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United States Department of Agriculture

Agricultural Research Service

PecanNutQuality
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    PECAN NUT QUALITY

    Nut quality characteristics are based on 15 nut samples taken from each tree at harvest. Five nuts are destructively measured, the others are photographed using standard methods and maintained as a voucher specimen. The procedure follows the sequence outlined below:

    Nut length, width, and height are measured on each of 5 nuts, using digital calipers reading in mm.

     Measuring pecan nut length, width and height

    Nut weight in grams. Nuts are individually weighed on a Mettler top loading digital scale. Divide the number of grams in a pound (453.59) by the gram weight of a nut to determine the number of nuts in a pound.

    Nut volume is determined from buoyancy. Buoyancy is "the power to float or rise in a fluid". The density of water changes with temperature. At 20C(68F) (temperature recommended by Dodge), water has a density of 0.99823 g/cc, which is rounded to 1 for our purposes. At 25C (77F) water has a density of 0.99707 g/cc, which is also close enough. The temperature should be constant across all samples measured. As noted by Dodge, "buoyancy is taken to be the difference between the total water displacement of the sample and the displacement by the immersed parts of the nuts as they float. This latter is equivalent to the weight of the nuts. Hence the formula used in determining the buoyancy of the sample is: Total displacement in ml (=gm.) minus Weight of Sample in grams equals Buoyancy of Sample in grams. The total displacement of the sample can be calculated from the following formula: Weight of Sample in grams plus Buoyancy in grams equals the Total Displacement (volume)in ml (=gm.)."(Dodge, F. N. 1944. A method of measuring the degree of kernel development of samples of pecan. J. Amer. Soc. Hort. Sci. 45:151-157.)

    We measure buoyancy using the apparatus shown below. A Mettler PM600 digital scale is mounted on a stand. A hole in the upper surface of the stand allows a chain to be attached to the bottom of the scale. A wire rack (or a perforated plastic container, for multiple nut samples) is hung from the chain and into a basin of water. The weight of the apparatus is registered on the scale. Use the tare to zero the scale. Place a single nut in the water under the rack, so that it floats up under the rack. The lift or buoyancy of the nut is registered as a negative number on the scale. Record the buoyancy as a positive number. To determine the nut volume, add the buoyancy to the nut weight.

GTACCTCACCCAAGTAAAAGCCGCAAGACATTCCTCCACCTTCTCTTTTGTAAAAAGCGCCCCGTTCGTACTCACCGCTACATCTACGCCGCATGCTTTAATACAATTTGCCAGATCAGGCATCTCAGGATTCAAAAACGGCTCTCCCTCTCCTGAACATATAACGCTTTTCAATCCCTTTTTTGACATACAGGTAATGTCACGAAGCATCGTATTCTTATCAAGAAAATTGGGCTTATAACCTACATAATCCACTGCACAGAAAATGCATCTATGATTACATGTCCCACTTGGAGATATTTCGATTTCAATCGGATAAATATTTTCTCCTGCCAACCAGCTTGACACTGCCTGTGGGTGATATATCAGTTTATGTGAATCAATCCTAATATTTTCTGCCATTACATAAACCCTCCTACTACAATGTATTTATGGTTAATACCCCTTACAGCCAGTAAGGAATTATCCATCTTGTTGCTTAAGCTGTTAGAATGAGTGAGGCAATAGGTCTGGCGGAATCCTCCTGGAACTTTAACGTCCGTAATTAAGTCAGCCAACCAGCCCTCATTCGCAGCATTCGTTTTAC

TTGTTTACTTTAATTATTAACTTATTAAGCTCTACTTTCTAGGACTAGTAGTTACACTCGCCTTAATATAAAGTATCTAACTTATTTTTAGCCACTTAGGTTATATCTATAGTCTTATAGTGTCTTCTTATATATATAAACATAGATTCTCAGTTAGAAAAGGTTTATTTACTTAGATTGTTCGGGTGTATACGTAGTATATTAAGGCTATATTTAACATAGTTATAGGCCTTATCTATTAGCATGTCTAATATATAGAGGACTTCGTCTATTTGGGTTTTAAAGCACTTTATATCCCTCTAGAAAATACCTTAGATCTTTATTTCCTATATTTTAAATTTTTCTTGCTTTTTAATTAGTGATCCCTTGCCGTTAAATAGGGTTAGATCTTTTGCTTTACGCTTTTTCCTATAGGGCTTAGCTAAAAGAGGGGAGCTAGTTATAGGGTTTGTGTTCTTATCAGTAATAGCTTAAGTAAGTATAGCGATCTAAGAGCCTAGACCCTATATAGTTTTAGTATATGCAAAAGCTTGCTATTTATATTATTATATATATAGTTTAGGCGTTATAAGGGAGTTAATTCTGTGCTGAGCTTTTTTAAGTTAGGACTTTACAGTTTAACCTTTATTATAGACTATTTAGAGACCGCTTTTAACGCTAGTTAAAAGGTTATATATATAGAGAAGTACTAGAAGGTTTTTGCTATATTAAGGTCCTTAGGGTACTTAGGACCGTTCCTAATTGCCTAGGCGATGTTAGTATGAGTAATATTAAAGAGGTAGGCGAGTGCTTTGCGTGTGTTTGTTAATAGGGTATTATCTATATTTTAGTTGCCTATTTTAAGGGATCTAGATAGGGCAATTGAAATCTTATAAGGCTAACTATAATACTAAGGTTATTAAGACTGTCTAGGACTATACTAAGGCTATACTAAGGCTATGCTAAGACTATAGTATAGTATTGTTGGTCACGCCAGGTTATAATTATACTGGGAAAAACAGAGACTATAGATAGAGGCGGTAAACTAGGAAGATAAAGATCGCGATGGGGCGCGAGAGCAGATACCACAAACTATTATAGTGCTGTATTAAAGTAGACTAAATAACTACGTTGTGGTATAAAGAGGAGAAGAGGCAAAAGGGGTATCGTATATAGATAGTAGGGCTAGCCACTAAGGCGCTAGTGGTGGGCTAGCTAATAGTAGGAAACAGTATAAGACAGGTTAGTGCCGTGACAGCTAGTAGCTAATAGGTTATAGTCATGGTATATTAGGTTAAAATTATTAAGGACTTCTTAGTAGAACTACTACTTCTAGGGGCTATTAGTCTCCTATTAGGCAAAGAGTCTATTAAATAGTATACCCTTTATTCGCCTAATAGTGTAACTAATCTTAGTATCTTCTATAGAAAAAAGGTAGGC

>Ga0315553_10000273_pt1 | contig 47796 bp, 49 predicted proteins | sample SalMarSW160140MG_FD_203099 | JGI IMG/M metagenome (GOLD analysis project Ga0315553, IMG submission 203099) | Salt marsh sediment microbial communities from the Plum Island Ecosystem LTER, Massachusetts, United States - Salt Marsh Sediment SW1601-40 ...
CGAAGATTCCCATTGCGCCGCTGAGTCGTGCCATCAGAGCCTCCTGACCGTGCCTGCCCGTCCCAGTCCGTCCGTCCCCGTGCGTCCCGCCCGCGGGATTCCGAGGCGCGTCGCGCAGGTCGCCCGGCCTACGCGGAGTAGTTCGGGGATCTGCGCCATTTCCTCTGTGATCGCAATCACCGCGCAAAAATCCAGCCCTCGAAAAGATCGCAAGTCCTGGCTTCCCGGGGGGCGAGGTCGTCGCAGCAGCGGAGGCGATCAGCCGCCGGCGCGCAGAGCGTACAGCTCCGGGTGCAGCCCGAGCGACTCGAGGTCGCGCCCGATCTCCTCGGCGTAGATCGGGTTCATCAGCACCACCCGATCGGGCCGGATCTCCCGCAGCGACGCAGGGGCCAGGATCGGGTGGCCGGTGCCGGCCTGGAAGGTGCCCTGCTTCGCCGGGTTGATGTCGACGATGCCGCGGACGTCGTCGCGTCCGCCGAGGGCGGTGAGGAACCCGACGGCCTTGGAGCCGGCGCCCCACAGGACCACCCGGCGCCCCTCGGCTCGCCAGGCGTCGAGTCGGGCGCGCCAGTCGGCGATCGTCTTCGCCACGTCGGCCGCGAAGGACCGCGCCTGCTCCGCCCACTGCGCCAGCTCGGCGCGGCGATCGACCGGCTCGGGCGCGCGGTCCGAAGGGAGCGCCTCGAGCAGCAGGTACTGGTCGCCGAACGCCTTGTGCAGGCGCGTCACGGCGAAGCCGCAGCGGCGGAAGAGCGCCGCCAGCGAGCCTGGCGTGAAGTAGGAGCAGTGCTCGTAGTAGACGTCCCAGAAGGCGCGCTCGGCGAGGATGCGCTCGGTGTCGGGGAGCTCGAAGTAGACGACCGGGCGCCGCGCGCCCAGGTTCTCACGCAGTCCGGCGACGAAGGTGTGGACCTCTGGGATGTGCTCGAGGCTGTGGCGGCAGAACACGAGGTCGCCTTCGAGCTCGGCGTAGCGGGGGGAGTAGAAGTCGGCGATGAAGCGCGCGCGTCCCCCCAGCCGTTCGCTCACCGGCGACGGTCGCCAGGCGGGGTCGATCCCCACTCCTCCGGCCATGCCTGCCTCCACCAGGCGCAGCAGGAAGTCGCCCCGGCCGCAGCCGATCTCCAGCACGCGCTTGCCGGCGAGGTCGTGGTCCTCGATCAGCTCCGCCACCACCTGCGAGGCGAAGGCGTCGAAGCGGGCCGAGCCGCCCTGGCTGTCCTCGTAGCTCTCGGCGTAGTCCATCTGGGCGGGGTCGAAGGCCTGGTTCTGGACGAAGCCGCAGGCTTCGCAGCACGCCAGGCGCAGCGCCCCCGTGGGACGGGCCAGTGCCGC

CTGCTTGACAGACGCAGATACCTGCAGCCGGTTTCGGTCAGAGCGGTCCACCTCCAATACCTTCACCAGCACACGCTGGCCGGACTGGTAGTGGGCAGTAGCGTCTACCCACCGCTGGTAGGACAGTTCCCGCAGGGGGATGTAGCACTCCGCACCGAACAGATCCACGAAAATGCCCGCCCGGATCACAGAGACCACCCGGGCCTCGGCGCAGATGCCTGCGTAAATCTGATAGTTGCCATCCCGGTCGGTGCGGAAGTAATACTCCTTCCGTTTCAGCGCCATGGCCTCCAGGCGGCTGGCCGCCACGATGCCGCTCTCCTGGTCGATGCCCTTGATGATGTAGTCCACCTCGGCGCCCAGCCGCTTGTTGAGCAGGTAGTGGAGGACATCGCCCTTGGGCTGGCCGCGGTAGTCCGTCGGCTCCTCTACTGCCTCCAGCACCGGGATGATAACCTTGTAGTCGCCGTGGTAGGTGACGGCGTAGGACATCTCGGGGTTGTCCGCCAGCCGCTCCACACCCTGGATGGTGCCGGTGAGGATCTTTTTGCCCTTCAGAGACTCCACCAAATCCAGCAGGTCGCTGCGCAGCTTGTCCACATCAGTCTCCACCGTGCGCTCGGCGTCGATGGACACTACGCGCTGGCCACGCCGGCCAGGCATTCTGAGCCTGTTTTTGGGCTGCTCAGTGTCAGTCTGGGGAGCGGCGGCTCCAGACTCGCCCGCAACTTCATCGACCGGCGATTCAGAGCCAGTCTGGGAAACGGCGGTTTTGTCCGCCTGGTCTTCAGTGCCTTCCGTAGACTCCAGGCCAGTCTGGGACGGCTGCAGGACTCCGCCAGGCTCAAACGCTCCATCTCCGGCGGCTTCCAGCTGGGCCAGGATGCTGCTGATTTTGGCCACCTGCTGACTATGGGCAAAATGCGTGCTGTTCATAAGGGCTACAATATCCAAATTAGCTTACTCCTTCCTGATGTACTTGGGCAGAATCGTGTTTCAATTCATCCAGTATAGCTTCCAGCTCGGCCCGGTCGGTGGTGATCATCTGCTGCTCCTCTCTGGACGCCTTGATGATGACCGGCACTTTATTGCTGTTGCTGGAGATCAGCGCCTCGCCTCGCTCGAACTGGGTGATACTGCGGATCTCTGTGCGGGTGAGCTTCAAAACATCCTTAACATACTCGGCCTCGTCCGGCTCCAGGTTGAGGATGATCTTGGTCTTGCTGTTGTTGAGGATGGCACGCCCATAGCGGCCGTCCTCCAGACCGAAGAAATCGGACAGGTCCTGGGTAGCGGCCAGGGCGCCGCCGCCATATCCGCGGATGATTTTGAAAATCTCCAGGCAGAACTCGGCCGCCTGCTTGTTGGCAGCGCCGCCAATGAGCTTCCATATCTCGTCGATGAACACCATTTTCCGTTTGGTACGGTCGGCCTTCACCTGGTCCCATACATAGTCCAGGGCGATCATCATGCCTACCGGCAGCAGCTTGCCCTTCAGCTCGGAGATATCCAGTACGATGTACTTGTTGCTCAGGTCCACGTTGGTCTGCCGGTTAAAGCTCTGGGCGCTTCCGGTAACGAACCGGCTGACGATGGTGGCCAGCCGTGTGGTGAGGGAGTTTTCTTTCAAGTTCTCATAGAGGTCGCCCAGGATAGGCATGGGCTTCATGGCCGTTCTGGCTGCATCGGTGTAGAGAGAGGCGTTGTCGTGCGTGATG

Kernel weight in grams. Nuts are cracked using an Inertia Nut Cracker and carefully shelled. Kernel weight is divided by the whole nut weight to calculate percent kernel.

    Kernel color is rated on 1-6 scale based on the closest match when compared to Munsell color chips. Chips progress uniformly through color space, descending in hue and value at a constant chroma. In the diagram shown in the Photography methods below, chips are arranged left to right from 1 to 6.

     Class  Class Name  Hue  Value  Chroma
     1  Light Cream  22.5 (2.5Y)  8  4
     2  Cream  20.0 (10YR)  7  4
     3  Golden  17.5 (7.5YR  6  4
     4  Light Brown  15.0 (5YR)  5  4
     5  Reddish Brown  12.5 (2.5YR)  4  4
     6  Dark reddish brown  10.0 (10R)  3  4

    For further information concerning the six point USDA pecan kernel color standards, see Thompson, Grauke and Young, J. Amer. Soc. Hort. Sci. 121(3):548-553. 1996.

    Photograph nuts. Samples are arranged on blue sweater cloth, around a centimeter scale with color rating chips. Cultivar name, inventory information (orchard, row and tree) and year of sample collection are printed to the left. The shade of blue in the cloth is opposite brown on the color wheel, and offers chromatic contrast. The Munsell color chips are from the Soil Color Series and provide a standard for color correction.

     Organization of nut samples for photography

    L. J. Grauke
    USDA ARS Pecan Breeding
    10200 FM 50
    Somerville, TX 77879
    979-272-1402

Last Modified: 5/24/2007